Fixing the Web… Together!

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Molly Holzschlag recently posted an article about stopping the development on HTML 5 and XHTML 2.0 until implementations are consistent for HTML 4.01 and others. It is surprising because one of the main goals of HTML 5 is exactly this, a “CALL for consistent implementation of these most basic specifications in all current browsers and devices to this point”.

Let’s fix bugs

Then many developers go on in comments, saying “yeah, we should do that, stop everything.” Me too, I just want to fix bugs. I’m no implementers of a Web browsers, but I have reported bugs to implementers. I have also in my professional activity developed quite a lot of commercial and academic Web sites, before working at W3C.

But how do we fix bugs?

In fact, if we look carefully at browsers the numbers of bugs related to HTML is not that big. There are more troubles on DOM HTML, CSS fronts. If you take an HTML 4.01 valid page with CSS 2.0, which is simple enough, it is working most of the times. When you start to play with the DOM (Ajax, javascript), it becomes a little bit more rocky.

To fix bugs, an implementer looks at the specification, either HTML 4.01, DOM HTML Level 2, CSS 2.0, etc. and has to interpret what’s written into it. Sometimes specifications have ambiguities, sometimes an implementer goofed and made a mistake.

When the specification is not clear, what do we do? We create an errata, or if it’s a too big issue, we write a clearer specification for the implementerHTML 5.

Trickier is the case of a bug in the implementation which becomes widely used. The bug somehow became a feature (Remember CSS rules for selecting browsers?). It means the vendor has to take the difficult decision by fixing the bug to break Web sites.

Here I have talked only of valid content.

The Valid Web?

What do we do with 95% of the Web? I’m talking about the invalid content. First the HTML 4.01 doesn’t define normatively what to do with invalid content and how to parse it. Common browsers have never been validating SGML parser, they all implemented a parsing engine which has never been specified in a document, until… HTML 5. So to have interoperability, parsing HTML has to be defined, the purpose of this specification.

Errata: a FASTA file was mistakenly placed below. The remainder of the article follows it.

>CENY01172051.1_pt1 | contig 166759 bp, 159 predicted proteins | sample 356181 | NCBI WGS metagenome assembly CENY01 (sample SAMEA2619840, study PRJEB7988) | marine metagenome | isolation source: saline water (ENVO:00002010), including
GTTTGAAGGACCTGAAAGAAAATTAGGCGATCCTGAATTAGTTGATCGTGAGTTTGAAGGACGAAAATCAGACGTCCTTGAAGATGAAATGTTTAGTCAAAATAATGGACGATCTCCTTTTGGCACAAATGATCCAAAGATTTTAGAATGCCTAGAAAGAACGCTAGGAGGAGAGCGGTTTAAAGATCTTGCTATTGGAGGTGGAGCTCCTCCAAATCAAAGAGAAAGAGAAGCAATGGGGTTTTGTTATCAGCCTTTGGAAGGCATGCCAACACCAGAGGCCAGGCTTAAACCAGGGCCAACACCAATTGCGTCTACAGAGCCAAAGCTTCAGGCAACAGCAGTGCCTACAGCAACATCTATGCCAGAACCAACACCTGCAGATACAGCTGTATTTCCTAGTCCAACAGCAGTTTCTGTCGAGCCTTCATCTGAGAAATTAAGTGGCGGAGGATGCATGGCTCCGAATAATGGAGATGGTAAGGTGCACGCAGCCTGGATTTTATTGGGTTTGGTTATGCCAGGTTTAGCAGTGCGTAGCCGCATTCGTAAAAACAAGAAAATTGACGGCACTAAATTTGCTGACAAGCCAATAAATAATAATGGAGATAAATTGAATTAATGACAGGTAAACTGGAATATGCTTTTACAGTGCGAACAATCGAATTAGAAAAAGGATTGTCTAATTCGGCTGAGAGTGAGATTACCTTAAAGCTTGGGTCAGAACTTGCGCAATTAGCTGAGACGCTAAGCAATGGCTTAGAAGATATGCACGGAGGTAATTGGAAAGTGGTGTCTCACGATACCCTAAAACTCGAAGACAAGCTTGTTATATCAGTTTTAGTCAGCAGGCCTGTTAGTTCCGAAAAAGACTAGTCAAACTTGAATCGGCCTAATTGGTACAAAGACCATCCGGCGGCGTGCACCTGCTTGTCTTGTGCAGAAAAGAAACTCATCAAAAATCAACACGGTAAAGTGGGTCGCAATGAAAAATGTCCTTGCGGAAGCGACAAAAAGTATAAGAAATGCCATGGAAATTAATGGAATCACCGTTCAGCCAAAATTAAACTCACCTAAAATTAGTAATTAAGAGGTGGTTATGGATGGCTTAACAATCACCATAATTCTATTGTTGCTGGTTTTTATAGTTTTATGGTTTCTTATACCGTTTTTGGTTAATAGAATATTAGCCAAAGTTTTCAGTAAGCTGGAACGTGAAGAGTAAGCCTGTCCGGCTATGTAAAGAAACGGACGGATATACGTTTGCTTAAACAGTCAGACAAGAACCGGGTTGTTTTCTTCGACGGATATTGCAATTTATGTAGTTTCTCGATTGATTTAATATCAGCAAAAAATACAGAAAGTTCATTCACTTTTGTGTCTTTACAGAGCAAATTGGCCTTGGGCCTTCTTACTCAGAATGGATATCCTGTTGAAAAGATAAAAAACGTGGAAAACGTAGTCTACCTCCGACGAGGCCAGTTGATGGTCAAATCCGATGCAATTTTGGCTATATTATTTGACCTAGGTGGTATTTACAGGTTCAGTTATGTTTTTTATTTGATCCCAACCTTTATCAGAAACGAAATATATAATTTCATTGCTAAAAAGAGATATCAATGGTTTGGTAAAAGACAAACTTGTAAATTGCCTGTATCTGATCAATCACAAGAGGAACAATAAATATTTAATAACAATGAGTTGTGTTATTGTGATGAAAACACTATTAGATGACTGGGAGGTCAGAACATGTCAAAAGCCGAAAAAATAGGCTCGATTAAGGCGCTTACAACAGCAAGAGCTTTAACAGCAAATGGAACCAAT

Then what do we do when we have parsed an invalid document.

  • Do we display the document at all?
  • Do we send a big red warning sign for the user saying the Web site is crap?
  • Do we recover silently? but then how do we have interoperability if the content is unpredictable?

How many developers serve their XHTML with application/xhtml+xml? Not many Web developers do. What do we do about invalid CSS? If you read me and you are the Web developer of a big company Web site. Please do follow these steps:

  • Make your content XHTML 1.0 Strict or XHTML 1.1
  • Serve your content as application/xhtml+xml

Then tell me how long it took before you got a phone call or an email.

Fixing bugs in browsers becomes a lot easier when the content is valid and correctly written. How do we fix all these authoring tools? these HTML scripting libraries in python, perl, .Net, etc? How do we fix authors who are writing bad HTML codes? How do we fix this 95% of the Web?

HTML 5 is the start of an answer. It is not the ultimate answer, but it helps a lot to achieve what you are exactly calling for. Getting interoperability.

Maybe you wanted to say HTML 5 without new features? That is the topic of another post :)

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